# What is the meaning of $\mathbb R^+$?

For a function $f$ that maps set $A$ to $B$,

• $f\colon\mathbb R^+\to\mathbb R^+$, $f(x) = x^2$ is injective.
• $f\colon\mathbb R\to\mathbb R$, $f(x) = x^2$ is not injective since $(- x)^2 = x^2$.

what is the difference between $\mathbb R^+$ and $\mathbb R$?

Additionally, what is the difference between $\mathbb N$ and $\mathbb N^+$?

$\mathbb R^+$ commonly denotes the set of positive real numbers, that is: $$\mathbb R^+ = \{x\in\mathbb R\mid x>0\}$$

It is also denoted by $\mathbb R^{>0},\mathbb R_+$ and so on.

For $\mathbb N$ and $\mathbb N^+$ the difference is similar, however it may be non-existent if you define $0\notin\mathbb N$. In many set theory books $0$ is a natural number, while in analysis it is often not considered a natural number. Your mileage may vary on $\mathbb N$ vs. $\mathbb N^+$.

• Note that $\mathbb N^+ = \mathbb Z^+$. Also if you want to confuse your readers, you can write the empty set as $\mathbb N^-$, the set of negative natural numbers. :-) Commented Aug 26, 2012 at 20:40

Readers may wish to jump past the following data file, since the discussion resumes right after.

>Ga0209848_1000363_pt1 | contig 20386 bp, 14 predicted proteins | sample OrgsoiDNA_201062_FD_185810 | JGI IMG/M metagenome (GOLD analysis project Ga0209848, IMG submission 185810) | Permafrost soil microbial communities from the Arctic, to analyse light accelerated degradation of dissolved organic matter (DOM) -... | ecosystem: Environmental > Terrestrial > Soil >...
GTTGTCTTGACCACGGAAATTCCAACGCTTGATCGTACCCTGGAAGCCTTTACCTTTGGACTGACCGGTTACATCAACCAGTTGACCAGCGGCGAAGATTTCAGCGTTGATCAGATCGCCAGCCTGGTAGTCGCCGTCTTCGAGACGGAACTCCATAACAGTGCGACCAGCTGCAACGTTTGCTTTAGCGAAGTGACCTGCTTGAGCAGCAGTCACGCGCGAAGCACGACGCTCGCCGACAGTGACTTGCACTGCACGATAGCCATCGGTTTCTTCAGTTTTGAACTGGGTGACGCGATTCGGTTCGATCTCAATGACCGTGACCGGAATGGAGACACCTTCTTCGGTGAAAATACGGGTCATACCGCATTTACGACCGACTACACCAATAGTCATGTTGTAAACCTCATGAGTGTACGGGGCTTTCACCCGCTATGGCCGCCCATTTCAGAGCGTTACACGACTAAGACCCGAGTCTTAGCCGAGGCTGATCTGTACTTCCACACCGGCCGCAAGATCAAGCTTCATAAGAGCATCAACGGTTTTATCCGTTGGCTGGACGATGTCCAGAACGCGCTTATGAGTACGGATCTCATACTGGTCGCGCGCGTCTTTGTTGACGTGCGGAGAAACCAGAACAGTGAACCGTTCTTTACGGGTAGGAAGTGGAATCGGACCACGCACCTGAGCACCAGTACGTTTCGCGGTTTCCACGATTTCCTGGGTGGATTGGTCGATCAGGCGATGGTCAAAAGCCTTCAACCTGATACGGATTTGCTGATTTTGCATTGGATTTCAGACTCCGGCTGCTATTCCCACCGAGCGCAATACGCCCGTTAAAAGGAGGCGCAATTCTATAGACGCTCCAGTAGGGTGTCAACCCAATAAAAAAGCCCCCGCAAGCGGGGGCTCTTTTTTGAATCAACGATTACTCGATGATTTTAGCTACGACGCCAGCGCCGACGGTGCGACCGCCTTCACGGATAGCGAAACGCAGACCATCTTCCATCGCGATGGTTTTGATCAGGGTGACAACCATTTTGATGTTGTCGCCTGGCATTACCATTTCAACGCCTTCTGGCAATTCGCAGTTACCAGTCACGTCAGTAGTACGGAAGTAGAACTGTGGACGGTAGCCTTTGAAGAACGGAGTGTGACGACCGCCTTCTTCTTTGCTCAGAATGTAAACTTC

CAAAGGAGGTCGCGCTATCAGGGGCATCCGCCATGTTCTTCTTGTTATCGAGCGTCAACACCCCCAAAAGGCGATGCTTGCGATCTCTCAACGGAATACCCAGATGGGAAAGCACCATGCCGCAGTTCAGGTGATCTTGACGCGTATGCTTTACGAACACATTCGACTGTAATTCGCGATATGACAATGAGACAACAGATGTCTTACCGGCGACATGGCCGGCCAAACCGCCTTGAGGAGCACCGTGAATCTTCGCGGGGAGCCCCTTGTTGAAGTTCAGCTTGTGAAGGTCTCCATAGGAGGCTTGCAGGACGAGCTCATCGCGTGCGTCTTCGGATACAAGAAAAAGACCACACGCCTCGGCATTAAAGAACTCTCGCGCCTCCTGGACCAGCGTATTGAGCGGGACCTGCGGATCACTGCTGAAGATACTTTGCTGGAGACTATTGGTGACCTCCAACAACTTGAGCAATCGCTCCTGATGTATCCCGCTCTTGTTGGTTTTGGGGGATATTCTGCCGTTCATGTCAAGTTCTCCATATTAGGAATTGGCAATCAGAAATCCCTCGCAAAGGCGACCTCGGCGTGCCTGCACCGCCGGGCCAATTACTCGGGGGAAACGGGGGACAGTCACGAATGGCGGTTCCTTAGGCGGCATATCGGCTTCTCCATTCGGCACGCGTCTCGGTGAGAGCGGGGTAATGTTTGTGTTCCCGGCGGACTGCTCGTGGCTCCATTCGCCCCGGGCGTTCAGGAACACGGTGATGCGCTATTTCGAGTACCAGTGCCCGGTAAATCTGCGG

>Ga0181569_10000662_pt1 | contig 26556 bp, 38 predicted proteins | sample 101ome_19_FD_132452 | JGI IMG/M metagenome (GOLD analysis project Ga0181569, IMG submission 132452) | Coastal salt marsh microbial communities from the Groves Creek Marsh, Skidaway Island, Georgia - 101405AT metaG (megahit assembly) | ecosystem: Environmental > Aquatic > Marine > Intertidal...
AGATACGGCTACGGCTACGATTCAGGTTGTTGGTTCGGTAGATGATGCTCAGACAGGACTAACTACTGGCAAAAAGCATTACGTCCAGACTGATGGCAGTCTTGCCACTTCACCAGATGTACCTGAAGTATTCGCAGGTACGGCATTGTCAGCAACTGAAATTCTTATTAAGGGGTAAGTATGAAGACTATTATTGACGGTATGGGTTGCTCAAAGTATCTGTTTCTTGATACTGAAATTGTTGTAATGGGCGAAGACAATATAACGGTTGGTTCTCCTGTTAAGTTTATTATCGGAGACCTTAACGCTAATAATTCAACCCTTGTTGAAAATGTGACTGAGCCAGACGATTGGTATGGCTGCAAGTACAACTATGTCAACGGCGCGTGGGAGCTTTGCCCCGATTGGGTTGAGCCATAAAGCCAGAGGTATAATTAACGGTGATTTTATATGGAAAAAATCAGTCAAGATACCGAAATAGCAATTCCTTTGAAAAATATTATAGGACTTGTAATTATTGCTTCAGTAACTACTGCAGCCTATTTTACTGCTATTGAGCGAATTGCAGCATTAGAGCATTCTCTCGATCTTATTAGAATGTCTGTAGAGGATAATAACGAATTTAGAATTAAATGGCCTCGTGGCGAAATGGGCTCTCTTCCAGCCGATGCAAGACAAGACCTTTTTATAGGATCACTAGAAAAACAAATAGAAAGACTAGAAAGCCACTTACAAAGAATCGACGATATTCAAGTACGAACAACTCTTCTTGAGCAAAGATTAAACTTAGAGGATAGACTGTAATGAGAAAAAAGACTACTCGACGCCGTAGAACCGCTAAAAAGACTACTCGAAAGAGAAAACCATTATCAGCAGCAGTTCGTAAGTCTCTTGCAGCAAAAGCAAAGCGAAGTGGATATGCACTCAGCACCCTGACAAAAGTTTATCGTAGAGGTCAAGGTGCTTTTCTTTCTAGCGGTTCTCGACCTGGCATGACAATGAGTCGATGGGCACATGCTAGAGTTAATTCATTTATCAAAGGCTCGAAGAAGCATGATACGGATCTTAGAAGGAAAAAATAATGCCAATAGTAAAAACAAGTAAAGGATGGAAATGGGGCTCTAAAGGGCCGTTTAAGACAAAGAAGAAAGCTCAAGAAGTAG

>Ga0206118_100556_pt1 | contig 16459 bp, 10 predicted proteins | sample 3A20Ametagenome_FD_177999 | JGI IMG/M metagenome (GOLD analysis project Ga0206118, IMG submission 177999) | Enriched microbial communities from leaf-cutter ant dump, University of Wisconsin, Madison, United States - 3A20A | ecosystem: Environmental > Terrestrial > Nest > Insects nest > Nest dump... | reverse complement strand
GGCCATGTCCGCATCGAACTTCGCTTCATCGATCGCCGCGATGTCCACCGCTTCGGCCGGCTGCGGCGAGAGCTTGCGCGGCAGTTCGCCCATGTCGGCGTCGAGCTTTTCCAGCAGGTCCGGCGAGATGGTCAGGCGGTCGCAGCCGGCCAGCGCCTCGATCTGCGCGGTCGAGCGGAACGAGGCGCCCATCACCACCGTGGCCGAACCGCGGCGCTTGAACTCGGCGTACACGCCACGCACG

• NB : Depending on the country, $\mathbb R^+$ is also used for the set of non-negative real numbers. Commented Aug 26, 2012 at 22:15
• @Asaf: as Ranabir says in a separate answer, it makes sense for $\mathbb{R}^+$ to be the set of positive reals. In some countries "positive" includes zero. Compare Willie Wong's answer to math.stackexchange.com/questions/26705/… Commented Aug 27, 2012 at 0:45
• @Carl: Read the first line, I also say it defines the positive numbers. I just never thought zero is positive... :-) (Also, these French just have to do everything the other way around...! :-)) Commented Aug 27, 2012 at 1:19
• @user477343: I don't understand you, and your notation is not consistent. So I'm going to stop replying now. Have a great day! Commented Jan 26, 2018 at 8:04

Simply $\mathbb R$ means the set of real numbers.

$\mathbb R^+$ means the set of positive real numbers.

And $\mathbb R^-$ means the set of negative real numbers.